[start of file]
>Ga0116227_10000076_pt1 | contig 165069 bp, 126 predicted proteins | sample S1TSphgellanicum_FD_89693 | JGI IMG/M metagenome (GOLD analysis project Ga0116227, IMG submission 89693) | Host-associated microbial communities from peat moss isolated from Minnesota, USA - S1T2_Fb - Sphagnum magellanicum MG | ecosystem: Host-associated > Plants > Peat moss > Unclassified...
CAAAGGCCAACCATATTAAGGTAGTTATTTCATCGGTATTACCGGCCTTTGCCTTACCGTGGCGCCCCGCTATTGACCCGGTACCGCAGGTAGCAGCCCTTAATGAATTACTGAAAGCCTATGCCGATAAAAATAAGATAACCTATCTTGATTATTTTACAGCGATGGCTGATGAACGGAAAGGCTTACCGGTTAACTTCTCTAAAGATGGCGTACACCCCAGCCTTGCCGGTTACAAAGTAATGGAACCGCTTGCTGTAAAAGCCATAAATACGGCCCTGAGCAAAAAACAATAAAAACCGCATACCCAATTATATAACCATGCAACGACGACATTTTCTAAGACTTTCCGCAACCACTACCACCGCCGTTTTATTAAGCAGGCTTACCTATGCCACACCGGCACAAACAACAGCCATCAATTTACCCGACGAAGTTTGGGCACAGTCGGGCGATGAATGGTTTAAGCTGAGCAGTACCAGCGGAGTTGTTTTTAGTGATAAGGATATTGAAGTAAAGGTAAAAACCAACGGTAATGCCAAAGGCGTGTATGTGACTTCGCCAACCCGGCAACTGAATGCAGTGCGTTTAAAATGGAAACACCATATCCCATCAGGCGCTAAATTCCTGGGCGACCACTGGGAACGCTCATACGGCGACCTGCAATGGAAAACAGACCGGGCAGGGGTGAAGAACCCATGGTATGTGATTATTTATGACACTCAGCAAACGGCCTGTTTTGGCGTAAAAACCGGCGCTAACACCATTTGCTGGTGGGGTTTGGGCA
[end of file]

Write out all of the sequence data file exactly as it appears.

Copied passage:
>Ga0116227_10000076_pt1 | contig 165069 bp, 126 predicted proteins | sample S1TSphgellanicum_FD_89693 | JGI IMG/M metagenome (GOLD analysis project Ga0116227, IMG submission 89693) | Host-associated microbial communities from peat moss isolated from Minnesota, USA - S1T2_Fb - Sphagnum magellanicum MG | ecosystem: Host-associated > Plants > Peat moss > Unclassified...
CAAAGGCCAACCATATTAAGGTAGTTATTTCATCGGTATTACCGGCCTTTGCCTTACCGTGGCGCCCCGCTATTGACCCGGTACCGCAGGTAGCAGCCCTTAATGAATTACTGAAAGCCTATGCCGATAAAAATAAGATAACCTATCTTGATTATTTTACAGCGATGGCTGATGAACGGAAAGGCTTACCGGTTAACTTCTCTAAAGATGGCGTACACCCCAGCCTTGCCGGTTACAAAGTAATGGAACCGCTTGCTGTAAAAGCCATAAATACGGCCCTGAGCAAAAAACAATAAAAACCGCATACCCAATTATATAACCATGCAACGACGACATTTTCTAAGACTTTCCGCAACCACTACCACCGCCGTTTTATTAAGCAGGCTTACCTATGCCACACCGGCACAAACAACAGCCATCAATTTACCCGACGAAGTTTGGGCACAGTCGGGCGATGAATGGTTTAAGCTGAGCAGTACCAGCGGAGTTGTTTTTAGTGATAAGGATATTGAAGTAAAGGTAAAAACCAACGGTAATGCCAAAGGCGTGTATGTGACTTCGCCAACCCGGCAACTGAATGCAGTGCGTTTAAAATGGAAACACCATATCCCATCAGGCGCTAAATTCCTGGGCGACCACTGGGAACGCTCATACGGCGACCTGCAATGGAAAACAGACCGGGCAGGGGTGAAGAACCCATGGTATGTGATTATTTATGACACTCAGCAAACGGCCTGTTTTGGCGTAAAAACCGGCGCTAACACCATTTGCTGGTGGGGTTTGGGCA